Off Broadway Reviews
Beatriz, a role fiercely acted if not always as well sung by Daphne Rubin-Vega, has been out of touch with her 16-year old daughter Olivia (Gizel Jiménez, a stronger singer than actress here) for four years. Suddenly, she shows up unannounced at 4 a.m. at the home in Philadelphia where Olivia lives with her unseen father. "I drove by for a visit, hija," explains Beatriz, who lives in California. "I miss you like hell; my bones hurt because you're not at my side." There is that, of course, but there is also the fact that Beatriz wants Olivia to serve as a character witness during her hearing, a piece of information Beatriz withholds until they are well on their way to the West Coast.
So off they go, the self-serving mother and the understandably surly daughter, heading west in Beatriz's rickety old truck, which she is driving while using a license in someone else's name. Along the way, they meet up with an aging gay couple, Mo (Michael Mulheren) and Higgins (David Patrick Kelly), who are on the road to fulfill their "retirement hobby" of getting married in all 50 states; Manuel (Danny Bolero), who operates a tamale cart and who joins the women for a while; and Pearl (Latoya Edwards), a junior ranger at Yellowstone National Park and a huge fan of Olivia's blog, "Castaways." Each of them has a story to tell and a song to sing, and all have a part to play in helping mother and daughter work their way toward California and toward each other.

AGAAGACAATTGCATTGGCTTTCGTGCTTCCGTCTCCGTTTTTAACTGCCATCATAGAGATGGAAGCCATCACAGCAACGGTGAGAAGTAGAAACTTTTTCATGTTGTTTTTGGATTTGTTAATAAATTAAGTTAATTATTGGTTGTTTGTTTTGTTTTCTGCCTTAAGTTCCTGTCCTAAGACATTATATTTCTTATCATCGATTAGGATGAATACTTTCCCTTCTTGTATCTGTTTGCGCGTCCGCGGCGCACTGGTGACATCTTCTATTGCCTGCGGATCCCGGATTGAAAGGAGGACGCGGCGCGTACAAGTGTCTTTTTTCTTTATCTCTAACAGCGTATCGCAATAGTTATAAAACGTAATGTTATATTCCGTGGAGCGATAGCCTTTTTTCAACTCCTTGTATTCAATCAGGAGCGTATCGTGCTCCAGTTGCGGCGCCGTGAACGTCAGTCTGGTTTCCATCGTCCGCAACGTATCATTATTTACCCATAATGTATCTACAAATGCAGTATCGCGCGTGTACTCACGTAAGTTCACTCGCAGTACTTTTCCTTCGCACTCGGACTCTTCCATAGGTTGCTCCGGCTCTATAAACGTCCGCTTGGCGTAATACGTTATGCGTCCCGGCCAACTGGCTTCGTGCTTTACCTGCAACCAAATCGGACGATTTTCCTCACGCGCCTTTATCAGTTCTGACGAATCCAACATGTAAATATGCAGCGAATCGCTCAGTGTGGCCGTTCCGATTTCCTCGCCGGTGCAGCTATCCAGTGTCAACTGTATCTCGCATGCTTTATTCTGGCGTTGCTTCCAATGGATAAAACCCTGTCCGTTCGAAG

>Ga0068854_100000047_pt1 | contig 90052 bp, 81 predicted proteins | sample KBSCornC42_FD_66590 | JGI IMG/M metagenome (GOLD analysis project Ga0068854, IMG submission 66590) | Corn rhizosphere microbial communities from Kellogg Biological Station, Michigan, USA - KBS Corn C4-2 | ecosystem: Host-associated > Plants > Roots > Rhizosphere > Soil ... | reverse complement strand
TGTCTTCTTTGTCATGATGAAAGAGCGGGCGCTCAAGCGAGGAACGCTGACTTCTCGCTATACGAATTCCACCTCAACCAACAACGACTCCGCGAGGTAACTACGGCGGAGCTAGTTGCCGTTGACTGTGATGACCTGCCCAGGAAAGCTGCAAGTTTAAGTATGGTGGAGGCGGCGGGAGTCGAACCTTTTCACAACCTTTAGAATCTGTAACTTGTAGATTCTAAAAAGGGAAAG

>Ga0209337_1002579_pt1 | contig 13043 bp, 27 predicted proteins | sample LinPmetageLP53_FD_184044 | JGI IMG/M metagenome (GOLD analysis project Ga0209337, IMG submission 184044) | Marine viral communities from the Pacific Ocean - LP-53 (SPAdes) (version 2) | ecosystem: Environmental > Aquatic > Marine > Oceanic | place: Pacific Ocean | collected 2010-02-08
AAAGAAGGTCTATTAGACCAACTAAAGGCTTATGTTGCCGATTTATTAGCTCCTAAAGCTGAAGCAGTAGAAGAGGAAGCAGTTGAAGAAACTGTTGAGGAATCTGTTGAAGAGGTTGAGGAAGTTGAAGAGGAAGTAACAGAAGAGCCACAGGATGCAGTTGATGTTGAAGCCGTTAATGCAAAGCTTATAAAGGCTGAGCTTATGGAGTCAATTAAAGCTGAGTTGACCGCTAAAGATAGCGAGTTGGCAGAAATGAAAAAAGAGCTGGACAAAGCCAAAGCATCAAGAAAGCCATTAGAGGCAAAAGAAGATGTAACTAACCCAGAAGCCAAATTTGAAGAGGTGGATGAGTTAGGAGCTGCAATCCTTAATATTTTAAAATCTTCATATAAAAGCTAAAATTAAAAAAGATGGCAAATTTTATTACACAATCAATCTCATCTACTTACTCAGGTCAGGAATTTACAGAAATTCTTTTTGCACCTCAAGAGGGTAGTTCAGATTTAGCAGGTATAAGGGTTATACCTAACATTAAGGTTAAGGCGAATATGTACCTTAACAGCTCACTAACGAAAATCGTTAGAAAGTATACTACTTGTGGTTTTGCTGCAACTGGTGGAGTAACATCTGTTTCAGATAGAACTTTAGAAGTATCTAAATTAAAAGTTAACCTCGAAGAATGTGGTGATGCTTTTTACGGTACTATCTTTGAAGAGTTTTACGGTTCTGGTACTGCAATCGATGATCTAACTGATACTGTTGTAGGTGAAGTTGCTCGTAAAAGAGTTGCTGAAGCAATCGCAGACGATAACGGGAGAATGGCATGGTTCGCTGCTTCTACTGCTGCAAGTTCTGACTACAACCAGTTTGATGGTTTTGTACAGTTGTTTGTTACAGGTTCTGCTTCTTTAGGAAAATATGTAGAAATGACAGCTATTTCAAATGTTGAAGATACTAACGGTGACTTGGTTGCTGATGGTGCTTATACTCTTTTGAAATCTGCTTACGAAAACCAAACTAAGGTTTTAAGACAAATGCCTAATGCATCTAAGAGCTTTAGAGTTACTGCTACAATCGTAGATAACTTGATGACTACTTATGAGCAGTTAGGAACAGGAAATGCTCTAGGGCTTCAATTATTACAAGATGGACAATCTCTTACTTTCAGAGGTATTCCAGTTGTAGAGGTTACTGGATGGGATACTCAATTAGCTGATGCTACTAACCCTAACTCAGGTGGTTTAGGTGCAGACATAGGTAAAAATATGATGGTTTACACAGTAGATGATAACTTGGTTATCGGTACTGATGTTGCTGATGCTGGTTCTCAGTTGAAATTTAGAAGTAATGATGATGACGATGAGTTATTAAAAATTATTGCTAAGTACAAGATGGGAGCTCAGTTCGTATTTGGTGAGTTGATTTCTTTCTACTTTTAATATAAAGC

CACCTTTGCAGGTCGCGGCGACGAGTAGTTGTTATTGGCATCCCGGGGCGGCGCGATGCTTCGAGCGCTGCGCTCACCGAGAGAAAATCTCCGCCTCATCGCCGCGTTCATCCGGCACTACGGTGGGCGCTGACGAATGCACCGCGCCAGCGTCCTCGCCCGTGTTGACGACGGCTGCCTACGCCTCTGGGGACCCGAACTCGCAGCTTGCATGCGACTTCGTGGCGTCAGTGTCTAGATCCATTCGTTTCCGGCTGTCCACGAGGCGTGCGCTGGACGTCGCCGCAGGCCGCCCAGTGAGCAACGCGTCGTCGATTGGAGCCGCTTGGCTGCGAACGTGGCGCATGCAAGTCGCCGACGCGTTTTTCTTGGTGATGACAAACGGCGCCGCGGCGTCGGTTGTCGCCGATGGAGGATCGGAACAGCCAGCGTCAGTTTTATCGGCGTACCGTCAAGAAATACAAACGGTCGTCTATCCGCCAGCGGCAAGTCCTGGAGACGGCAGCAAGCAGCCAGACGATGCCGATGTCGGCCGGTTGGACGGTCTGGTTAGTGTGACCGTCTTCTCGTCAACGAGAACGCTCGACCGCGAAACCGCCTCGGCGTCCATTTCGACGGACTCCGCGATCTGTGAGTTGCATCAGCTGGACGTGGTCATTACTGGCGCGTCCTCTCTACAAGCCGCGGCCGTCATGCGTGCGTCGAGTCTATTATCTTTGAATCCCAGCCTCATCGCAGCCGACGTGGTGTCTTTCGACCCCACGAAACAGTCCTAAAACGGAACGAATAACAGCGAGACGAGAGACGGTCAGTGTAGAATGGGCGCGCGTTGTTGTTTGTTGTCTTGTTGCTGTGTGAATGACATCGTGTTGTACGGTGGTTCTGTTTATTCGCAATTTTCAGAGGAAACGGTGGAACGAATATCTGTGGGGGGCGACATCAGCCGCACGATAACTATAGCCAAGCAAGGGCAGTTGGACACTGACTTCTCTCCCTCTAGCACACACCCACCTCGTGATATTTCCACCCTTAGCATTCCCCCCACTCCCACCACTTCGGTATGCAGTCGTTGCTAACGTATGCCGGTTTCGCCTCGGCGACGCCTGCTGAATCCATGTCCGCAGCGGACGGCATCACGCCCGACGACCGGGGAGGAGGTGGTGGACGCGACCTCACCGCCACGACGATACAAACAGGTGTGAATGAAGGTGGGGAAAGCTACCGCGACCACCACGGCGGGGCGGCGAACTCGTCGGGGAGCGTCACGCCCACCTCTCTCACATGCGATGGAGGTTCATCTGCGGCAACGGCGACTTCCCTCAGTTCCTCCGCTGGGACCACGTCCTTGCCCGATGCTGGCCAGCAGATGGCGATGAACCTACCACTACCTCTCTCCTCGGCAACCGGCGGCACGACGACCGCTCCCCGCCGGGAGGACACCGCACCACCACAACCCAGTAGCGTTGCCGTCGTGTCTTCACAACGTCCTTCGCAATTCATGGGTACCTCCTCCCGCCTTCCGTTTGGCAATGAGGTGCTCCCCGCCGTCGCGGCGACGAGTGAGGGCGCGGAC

Given the urgency and immediacy of the premise, anyone who has been moved by the wave of anti-immigrant rhetoric and actions ought to be engrossed from start to end of the 100-minute intermissionless show. Unfortunately, this is a case where the sum of the parts is greater than the whole, and despite some compelling performances by a game cast, Miss You Like Hell fails to deliver the goods. Instead, it is more like a typical road trip story, where people who would rather not be together wind up bonding while meeting quirky characters along the way.
I never thought I would say this about a social justice-themed show, but I actually felt under-manipulated by what I expected to be a rousing plea for compassion and a cry for equity. It's true that in real life, you don't get to choose the "poster child" to represent your cause. People are who they are, and those around whom movements are born are not necessarily ideal Mother Teresa types. But this isn't real life, and so I have to wonder why Ms. Hudes, who perhaps is best known for writing the book for the Tony-winning In The Heights, has given us the central figure of the mother as a woman who is so very much wrapped up in her own interests. Why, except as a matter of general concern, should we invest our hearts in the outcome of the deportation hearing?
Quite possibly, the biggest problem with Miss You Like Hell is that it is trying too hard to tell two different and conflicting stories. If it were to focus on Beatriz's plight, we might find her to be a more sympathetic character, a survivor with a free-spirited approach to life in the face of its many challenges. On the other hand, if it were to focus on Olivia's struggles as a sad and angry Pablo Neruda-and-Allen Ginsberg-quoting teenager who feels abandoned by her mother, we might be looking at a teenage angst musical. But as it stands, the two narratives are in conflict. I'd much rather be spending time with Mo and Higgins and Manuel and Pearl. They are not only more interesting, they also get to sing some of the better songs from the eclectic score, ones that are specifically shaped to their characters. Even for a road trip, Miss You Like Hell wanders too far off the beaten path, and the cast and director Lear deBessonet seem to have misplaced their compass.
Miss You Like Hell